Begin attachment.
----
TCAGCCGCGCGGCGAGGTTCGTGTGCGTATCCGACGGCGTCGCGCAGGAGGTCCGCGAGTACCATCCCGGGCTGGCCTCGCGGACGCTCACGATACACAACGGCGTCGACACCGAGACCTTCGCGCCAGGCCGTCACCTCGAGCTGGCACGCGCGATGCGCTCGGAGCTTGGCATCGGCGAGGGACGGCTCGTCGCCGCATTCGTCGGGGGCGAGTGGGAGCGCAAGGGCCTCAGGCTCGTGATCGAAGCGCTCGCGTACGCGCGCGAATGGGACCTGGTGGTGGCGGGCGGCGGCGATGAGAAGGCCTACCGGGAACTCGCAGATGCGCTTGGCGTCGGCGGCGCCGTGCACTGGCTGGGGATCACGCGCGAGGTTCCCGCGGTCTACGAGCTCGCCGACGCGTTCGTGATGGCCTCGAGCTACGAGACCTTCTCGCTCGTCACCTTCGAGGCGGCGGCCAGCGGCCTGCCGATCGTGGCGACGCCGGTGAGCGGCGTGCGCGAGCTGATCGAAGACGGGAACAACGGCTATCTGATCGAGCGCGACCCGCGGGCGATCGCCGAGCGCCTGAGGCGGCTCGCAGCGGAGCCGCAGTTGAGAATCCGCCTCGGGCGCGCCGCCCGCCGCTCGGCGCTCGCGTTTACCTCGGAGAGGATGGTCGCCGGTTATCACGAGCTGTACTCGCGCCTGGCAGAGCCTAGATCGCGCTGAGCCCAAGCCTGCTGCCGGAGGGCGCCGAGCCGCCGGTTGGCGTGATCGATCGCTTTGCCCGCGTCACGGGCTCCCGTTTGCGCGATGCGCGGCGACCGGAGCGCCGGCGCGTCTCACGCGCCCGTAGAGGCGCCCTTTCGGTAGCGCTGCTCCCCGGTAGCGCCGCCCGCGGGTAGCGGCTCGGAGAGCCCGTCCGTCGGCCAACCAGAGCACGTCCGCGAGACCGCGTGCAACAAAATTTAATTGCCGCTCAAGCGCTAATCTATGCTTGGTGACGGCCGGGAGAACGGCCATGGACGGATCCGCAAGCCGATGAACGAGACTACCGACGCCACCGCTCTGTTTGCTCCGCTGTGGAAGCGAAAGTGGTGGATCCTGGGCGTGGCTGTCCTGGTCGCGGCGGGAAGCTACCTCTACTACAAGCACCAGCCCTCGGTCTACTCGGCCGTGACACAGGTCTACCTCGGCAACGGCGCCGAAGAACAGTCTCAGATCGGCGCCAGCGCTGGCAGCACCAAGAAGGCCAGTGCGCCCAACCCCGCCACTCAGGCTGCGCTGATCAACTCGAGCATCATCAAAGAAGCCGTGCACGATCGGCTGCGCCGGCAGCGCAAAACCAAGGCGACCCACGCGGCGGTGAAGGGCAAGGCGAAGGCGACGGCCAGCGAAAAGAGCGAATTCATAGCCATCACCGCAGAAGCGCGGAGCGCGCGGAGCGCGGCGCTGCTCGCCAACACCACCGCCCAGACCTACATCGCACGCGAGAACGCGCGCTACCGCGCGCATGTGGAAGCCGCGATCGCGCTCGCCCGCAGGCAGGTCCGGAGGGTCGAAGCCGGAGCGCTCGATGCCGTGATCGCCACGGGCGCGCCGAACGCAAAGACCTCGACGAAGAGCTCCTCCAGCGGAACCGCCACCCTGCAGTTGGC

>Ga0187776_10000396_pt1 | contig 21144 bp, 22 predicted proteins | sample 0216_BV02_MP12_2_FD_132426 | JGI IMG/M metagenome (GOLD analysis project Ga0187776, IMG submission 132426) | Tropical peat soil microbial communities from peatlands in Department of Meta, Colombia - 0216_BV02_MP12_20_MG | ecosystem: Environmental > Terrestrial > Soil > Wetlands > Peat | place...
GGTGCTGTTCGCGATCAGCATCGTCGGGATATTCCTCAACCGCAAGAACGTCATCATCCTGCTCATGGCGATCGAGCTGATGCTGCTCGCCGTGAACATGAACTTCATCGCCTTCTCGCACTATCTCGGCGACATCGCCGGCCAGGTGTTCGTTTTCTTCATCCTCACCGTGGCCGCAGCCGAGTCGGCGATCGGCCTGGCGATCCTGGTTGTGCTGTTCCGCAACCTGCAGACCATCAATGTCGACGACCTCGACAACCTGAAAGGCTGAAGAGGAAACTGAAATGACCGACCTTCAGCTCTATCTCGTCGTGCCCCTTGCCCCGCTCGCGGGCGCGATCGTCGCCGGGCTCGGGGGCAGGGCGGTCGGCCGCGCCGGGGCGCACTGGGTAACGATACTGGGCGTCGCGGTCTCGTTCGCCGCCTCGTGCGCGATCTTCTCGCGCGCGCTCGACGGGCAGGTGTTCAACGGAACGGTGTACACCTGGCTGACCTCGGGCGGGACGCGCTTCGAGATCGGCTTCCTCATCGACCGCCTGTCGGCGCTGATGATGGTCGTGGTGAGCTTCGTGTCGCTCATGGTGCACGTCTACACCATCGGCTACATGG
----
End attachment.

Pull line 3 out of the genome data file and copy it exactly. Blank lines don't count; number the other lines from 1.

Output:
GGTGCTGTTCGCGATCAGCATCGTCGGGATATTCCTCAACCGCAAGAACGTCATCATCCTGCTCATGGCGATCGAGCTGATGCTGCTCGCCGTGAACATGAACTTCATCGCCTTCTCGCACTATCTCGGCGACATCGCCGGCCAGGTGTTCGTTTTCTTCATCCTCACCGTGGCCGCAGCCGAGTCGGCGATCGGCCTGGCGATCCTGGTTGTGCTGTTCCGCAACCTGCAGACCATCAATGTCGACGACCTCGACAACCTGAAAGGCTGAAGAGGAAACTGAAATGACCGACCTTCAGCTCTATCTCGTCGTGCCCCTTGCCCCGCTCGCGGGCGCGATCGTCGCCGGGCTCGGGGGCAGGGCGGTCGGCCGCGCCGGGGCGCACTGGGTAACGATACTGGGCGTCGCGGTCTCGTTCGCCGCCTCGTGCGCGATCTTCTCGCGCGCGCTCGACGGGCAGGTGTTCAACGGAACGGTGTACACCTGGCTGACCTCGGGCGGGACGCGCTTCGAGATCGGCTTCCTCATCGACCGCCTGTCGGCGCTGATGATGGTCGTGGTGAGCTTCGTGTCGCTCATGGTGCACGTCTACACCATCGGCTACATGG